A Snead State Community College alumna was selected for the University of Alabama’s Blackburn Institute, an organization that focuses on student involvement in improving the campus and the state.
Angela Barajas Salcido of Boaz graduated from Snead State in 2019 and is majoring in Political Science with a minor in International Studies at the University of Alabama. She learned about the Blackburn Institute from a member of the previous class.
“I was attending a meeting for the Hispanic Latino Association, and one of the members mentioned that the nominations for the next class had begun,” she said.
To be considered for the Blackburn Institute, a nomination has to be received, and those nominated will be emailed an application with information about the selection process. After submitting the application, nominees participate in two rounds of interviews – a group interview and a solo interview.
One of the Institute’s biggest initiatives is the Daniel Community Scholars Program. The program splits each class into groups that are in charge of creating every aspect of a service project. At the end of each year, the Institute hosts a showcase to spotlight the different projects. One group is selected to receive a scholarship to fulfill a project, and the entire class will then work on the selected project together.
“I attended the Daniel Community Scholars Showcase that fall (before I was selected) and loved all of the projects,” Angela said. “Blackburn also has a lot of connections with the community within UA and the state of Alabama. They reach out to sponsors, fellows and other important members of the community to establish connections with the current classes.”
Angela is the Community Partner Specialist for her Daniel Community Scholars group. She will be reaching out to members of the Tuscaloosa community who are working in the same area of service as her group.
“I meet with them and will be the connection between the community and my group. I am excited to research and find different organizations within the Tuscaloosa community to reach out and learn from,” she said. “I am excited to be able to work on a project that’s purpose is to help build a better state.
“I hope to be able to make connections that will help me in my future endeavors. I am hopeful that I will make friends and associates from whom I can grow and learn. I hope to continue to grow and open up as a person. I want to meet all kinds of people and to be able to view different parts of my community from other perspectives.”
Born in Santiago Tangamandapio in the state of Michoacan, Mexico, Angela moved to the United States when she was four years old. Growing up in Boaz, she graduated from Susan Moore High School before attending Snead State.
“I absolutely loved my time at Snead and will forever be grateful for all of the opportunities that it has given me. When I first started at Snead, I was very timid but wanted to change that. I forced myself to expand outside of my comfort zone and joined multiple groups. Through these organizations, I was able to give speeches, meet lots of people, and throw myself into large social situations.
“I loved every second of being a part of the Snead State Ambassadors, Pan Latino, and the Presidential Scholars. Thanks to these organizations, I had full confidence to sign up for pretty much every organization I was interested in at the University of Alabama. It also helped to prepare me for the interviews and my communication skills. (At Snead,) I was introduced to how college works and the different programs that are used.”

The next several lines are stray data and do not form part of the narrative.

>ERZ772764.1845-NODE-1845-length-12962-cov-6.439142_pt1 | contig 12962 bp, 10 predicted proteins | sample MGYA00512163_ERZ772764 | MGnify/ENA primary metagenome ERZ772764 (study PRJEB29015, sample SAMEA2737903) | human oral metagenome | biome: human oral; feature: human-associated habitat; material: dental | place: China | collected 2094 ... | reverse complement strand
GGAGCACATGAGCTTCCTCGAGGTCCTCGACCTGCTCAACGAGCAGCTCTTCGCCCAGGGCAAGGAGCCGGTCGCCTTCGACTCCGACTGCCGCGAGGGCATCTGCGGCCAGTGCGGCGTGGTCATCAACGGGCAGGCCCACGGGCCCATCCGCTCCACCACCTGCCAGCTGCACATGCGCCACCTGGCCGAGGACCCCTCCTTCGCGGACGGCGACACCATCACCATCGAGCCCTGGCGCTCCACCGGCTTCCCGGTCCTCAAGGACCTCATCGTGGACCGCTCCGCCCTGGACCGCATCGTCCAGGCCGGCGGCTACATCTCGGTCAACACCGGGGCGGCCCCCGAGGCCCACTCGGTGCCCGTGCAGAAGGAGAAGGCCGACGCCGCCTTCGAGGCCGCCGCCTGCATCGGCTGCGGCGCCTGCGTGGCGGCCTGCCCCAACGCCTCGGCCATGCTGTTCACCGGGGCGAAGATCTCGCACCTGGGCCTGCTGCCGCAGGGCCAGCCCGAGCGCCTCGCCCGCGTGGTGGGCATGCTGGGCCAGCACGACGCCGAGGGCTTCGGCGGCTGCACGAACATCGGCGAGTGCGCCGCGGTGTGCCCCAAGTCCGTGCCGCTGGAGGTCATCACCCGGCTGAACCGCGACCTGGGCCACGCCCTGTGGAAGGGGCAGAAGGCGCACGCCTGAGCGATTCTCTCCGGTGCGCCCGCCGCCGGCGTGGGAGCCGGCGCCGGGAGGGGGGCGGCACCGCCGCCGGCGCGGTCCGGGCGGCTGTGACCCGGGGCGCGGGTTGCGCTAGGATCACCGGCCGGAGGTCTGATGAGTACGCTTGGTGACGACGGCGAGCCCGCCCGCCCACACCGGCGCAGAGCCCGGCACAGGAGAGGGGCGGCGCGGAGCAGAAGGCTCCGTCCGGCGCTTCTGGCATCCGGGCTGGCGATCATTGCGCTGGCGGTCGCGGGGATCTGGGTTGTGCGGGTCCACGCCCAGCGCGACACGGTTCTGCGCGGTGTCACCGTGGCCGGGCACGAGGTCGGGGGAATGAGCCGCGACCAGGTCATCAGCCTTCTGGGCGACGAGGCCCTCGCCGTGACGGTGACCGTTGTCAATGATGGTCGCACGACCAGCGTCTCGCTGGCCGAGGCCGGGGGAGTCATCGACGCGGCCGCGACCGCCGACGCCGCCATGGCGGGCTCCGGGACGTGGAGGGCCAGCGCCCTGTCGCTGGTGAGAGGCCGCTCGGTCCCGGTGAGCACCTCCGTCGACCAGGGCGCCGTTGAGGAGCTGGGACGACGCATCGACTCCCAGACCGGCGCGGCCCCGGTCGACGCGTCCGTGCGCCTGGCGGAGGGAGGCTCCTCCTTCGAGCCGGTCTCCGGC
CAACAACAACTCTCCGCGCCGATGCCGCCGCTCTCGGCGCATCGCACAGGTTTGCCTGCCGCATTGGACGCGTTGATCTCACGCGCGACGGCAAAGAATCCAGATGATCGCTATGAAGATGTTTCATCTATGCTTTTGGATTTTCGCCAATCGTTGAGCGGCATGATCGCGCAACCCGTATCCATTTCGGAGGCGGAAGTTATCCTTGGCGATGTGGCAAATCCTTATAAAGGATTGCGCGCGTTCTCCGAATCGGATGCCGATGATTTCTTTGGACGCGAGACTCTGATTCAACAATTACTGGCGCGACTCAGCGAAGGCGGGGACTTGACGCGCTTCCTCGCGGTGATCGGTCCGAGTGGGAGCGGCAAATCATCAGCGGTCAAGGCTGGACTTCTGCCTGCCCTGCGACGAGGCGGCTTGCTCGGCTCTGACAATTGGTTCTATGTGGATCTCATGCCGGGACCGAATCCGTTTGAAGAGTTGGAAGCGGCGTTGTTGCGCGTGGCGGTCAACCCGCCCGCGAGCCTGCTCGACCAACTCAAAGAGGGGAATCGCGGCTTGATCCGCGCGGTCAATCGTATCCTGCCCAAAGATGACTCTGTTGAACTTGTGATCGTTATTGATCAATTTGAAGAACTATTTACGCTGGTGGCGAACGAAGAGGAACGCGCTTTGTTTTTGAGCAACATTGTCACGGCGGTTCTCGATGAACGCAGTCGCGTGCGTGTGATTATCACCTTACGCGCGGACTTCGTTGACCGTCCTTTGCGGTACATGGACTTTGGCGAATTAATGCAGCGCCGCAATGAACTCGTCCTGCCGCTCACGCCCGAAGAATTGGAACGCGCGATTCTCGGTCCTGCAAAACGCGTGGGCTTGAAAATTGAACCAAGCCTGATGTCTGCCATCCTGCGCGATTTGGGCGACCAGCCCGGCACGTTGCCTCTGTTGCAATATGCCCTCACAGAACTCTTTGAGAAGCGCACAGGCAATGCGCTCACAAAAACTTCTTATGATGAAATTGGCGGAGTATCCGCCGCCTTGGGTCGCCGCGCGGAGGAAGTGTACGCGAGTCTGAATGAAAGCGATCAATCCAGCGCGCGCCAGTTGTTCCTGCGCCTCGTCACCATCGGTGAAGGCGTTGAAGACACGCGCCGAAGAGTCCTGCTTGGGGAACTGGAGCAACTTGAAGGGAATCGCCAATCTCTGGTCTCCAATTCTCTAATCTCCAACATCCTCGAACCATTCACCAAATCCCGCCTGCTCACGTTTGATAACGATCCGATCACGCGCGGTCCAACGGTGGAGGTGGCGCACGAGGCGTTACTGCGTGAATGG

Prior to enrolling at Snead State, Angela said she had no idea what career path she wanted to choose, but Snead helped her figure that out.
“The best decision I ever made was to attend Snead State Community College. I was able to take the most random classes from ethics to art history to psychology and loved being able to explore and be creative with my schedule. I was able to get the grades necessary to attend the University of Alabama on a full-ride scholarship. I am so thankful for my time at Snead and will always recommend attending a community college. Snead State was an experience that I will forever be grateful to have had.”
After graduating from UA, tentatively set for 2021, she plans to attend law school and study international and immigration law.
“I hope to eventually make my way into politics and hopefully continue service projects throughout the state of Alabama. The Blackburn Institute values diversity and action within the community. I hope to learn ways on becoming a more active member and to learn to begin my path into diversifying politics,” she said.
The Blackburn Institute was founded by Dr. John L. Blackburn, who placed a role in the University of Alabama’s integration. The Institute believes in change, positive progression, and facing critical issues.
“I know Blackburn will open doorways for me to have difficult conversations and allow me to expand my viewpoints in order to hopefully one day serve my community.”
Though concerns regarding the COVID-19 pandemic have limited some of the events hosted by the Blackburn Institute, Angela remains hopeful that her group will be able to continue their work with limited interruption this fall. She also had one piece of advice for other students beginning college this fall.
“No matter what path a student takes, my advice would also be to get involved as much as possible. It will definitely make or break a student’s time at any institution.”